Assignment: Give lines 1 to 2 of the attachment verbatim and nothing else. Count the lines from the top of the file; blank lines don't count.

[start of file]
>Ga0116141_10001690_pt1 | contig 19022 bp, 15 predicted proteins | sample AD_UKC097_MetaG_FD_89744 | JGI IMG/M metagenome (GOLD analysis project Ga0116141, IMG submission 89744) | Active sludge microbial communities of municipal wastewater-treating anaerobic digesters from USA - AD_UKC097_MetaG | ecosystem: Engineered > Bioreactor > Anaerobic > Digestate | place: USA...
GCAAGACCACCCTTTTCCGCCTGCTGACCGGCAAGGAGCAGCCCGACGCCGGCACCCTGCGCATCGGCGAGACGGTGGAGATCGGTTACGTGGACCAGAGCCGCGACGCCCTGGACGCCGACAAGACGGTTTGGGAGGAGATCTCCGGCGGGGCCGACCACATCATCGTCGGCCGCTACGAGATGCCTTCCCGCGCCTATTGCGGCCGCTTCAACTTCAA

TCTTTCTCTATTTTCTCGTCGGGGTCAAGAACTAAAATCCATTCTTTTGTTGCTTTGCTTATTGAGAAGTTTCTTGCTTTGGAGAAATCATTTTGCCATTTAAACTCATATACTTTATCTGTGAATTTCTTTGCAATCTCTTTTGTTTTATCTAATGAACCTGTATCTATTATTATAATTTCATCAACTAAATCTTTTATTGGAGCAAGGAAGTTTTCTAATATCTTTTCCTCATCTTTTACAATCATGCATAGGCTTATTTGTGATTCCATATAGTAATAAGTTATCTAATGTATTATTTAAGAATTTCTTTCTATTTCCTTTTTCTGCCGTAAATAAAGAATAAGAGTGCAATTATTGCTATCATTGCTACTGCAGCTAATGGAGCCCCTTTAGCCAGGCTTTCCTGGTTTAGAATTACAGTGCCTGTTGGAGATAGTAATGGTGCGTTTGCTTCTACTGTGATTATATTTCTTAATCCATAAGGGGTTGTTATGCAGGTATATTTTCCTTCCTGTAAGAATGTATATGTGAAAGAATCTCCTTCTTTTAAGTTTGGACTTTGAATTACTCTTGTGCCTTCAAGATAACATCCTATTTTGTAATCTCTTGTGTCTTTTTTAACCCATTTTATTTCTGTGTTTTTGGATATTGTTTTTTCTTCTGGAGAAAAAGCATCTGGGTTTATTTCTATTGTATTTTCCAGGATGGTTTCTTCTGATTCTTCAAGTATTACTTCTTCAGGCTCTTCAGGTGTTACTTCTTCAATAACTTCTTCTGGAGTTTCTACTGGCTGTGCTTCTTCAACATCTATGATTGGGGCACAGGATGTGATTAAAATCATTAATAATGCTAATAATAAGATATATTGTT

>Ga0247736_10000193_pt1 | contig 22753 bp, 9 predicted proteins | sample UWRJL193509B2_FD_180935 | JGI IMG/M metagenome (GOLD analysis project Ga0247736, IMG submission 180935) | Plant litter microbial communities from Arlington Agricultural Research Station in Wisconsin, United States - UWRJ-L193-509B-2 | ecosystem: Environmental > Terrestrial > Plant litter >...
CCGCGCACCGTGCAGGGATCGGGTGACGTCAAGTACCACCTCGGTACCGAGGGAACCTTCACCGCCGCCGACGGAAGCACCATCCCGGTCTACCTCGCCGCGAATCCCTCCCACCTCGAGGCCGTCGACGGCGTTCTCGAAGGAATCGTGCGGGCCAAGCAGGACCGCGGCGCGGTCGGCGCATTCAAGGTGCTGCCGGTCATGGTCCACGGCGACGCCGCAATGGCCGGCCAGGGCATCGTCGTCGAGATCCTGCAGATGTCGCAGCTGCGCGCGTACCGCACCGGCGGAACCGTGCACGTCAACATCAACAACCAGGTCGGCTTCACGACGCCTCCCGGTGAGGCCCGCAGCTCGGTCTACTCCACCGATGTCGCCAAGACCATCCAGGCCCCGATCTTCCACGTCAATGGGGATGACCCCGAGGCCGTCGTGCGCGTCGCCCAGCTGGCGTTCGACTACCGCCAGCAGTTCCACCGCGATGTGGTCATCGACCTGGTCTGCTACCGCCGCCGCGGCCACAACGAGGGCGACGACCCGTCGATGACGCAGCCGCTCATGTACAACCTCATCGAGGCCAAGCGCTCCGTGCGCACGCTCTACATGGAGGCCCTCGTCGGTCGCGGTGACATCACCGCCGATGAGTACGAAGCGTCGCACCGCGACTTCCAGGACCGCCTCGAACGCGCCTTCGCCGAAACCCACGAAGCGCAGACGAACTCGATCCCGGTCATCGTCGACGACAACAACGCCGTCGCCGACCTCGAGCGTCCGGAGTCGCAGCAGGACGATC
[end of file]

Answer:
>Ga0116141_10001690_pt1 | contig 19022 bp, 15 predicted proteins | sample AD_UKC097_MetaG_FD_89744 | JGI IMG/M metagenome (GOLD analysis project Ga0116141, IMG submission 89744) | Active sludge microbial communities of municipal wastewater-treating anaerobic digesters from USA - AD_UKC097_MetaG | ecosystem: Engineered > Bioreactor > Anaerobic > Digestate | place: USA...
GCAAGACCACCCTTTTCCGCCTGCTGACCGGCAAGGAGCAGCCCGACGCCGGCACCCTGCGCATCGGCGAGACGGTGGAGATCGGTTACGTGGACCAGAGCCGCGACGCCCTGGACGCCGACAAGACGGTTTGGGAGGAGATCTCCGGCGGGGCCGACCACATCATCGTCGGCCGCTACGAGATGCCTTCCCGCGCCTATTGCGGCCGCTTCAACTTCAA